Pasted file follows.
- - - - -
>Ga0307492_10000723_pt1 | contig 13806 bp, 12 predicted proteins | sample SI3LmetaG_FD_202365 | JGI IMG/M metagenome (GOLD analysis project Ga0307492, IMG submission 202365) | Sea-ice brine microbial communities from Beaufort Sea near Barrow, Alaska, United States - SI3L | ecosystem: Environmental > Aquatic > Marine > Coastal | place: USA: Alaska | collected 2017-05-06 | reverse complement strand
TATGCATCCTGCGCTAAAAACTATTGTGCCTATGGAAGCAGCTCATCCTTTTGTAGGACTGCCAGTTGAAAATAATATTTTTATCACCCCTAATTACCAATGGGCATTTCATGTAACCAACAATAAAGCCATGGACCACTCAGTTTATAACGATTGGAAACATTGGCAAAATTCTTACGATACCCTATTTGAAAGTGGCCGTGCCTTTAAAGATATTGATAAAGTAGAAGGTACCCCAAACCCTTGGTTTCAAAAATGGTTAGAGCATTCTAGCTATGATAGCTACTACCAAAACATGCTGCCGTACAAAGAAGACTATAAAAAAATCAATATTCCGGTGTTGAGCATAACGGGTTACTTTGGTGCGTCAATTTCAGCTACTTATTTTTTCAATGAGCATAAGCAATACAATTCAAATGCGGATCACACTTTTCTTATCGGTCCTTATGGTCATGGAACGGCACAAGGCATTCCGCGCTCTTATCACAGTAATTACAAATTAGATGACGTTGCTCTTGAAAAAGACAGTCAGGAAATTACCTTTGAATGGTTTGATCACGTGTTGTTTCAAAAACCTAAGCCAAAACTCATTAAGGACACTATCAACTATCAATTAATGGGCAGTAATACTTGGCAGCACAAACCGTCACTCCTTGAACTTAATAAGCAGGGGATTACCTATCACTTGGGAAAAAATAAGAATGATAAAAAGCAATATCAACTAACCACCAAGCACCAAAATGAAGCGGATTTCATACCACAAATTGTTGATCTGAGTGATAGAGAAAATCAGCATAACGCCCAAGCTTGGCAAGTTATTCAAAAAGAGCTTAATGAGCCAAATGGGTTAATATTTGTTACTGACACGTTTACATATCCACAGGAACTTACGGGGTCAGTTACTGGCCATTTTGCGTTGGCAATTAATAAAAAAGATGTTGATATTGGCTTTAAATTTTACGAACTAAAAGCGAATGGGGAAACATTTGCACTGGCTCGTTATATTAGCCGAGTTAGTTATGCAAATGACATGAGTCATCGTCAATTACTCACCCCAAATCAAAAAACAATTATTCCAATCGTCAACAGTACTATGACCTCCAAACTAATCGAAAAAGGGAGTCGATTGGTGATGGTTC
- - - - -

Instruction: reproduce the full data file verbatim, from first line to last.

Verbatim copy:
>Ga0307492_10000723_pt1 | contig 13806 bp, 12 predicted proteins | sample SI3LmetaG_FD_202365 | JGI IMG/M metagenome (GOLD analysis project Ga0307492, IMG submission 202365) | Sea-ice brine microbial communities from Beaufort Sea near Barrow, Alaska, United States - SI3L | ecosystem: Environmental > Aquatic > Marine > Coastal | place: USA: Alaska | collected 2017-05-06 | reverse complement strand
TATGCATCCTGCGCTAAAAACTATTGTGCCTATGGAAGCAGCTCATCCTTTTGTAGGACTGCCAGTTGAAAATAATATTTTTATCACCCCTAATTACCAATGGGCATTTCATGTAACCAACAATAAAGCCATGGACCACTCAGTTTATAACGATTGGAAACATTGGCAAAATTCTTACGATACCCTATTTGAAAGTGGCCGTGCCTTTAAAGATATTGATAAAGTAGAAGGTACCCCAAACCCTTGGTTTCAAAAATGGTTAGAGCATTCTAGCTATGATAGCTACTACCAAAACATGCTGCCGTACAAAGAAGACTATAAAAAAATCAATATTCCGGTGTTGAGCATAACGGGTTACTTTGGTGCGTCAATTTCAGCTACTTATTTTTTCAATGAGCATAAGCAATACAATTCAAATGCGGATCACACTTTTCTTATCGGTCCTTATGGTCATGGAACGGCACAAGGCATTCCGCGCTCTTATCACAGTAATTACAAATTAGATGACGTTGCTCTTGAAAAAGACAGTCAGGAAATTACCTTTGAATGGTTTGATCACGTGTTGTTTCAAAAACCTAAGCCAAAACTCATTAAGGACACTATCAACTATCAATTAATGGGCAGTAATACTTGGCAGCACAAACCGTCACTCCTTGAACTTAATAAGCAGGGGATTACCTATCACTTGGGAAAAAATAAGAATGATAAAAAGCAATATCAACTAACCACCAAGCACCAAAATGAAGCGGATTTCATACCACAAATTGTTGATCTGAGTGATAGAGAAAATCAGCATAACGCCCAAGCTTGGCAAGTTATTCAAAAAGAGCTTAATGAGCCAAATGGGTTAATATTTGTTACTGACACGTTTACATATCCACAGGAACTTACGGGGTCAGTTACTGGCCATTTTGCGTTGGCAATTAATAAAAAAGATGTTGATATTGGCTTTAAATTTTACGAACTAAAAGCGAATGGGGAAACATTTGCACTGGCTCGTTATATTAGCCGAGTTAGTTATGCAAATGACATGAGTCATCGTCAATTACTCACCCCAAATCAAAAAACAATTATTCCAATCGTCAACAGTACTATGACCTCCAAACTAATCGAAAAAGGGAGTCGATTGGTGATGGTTC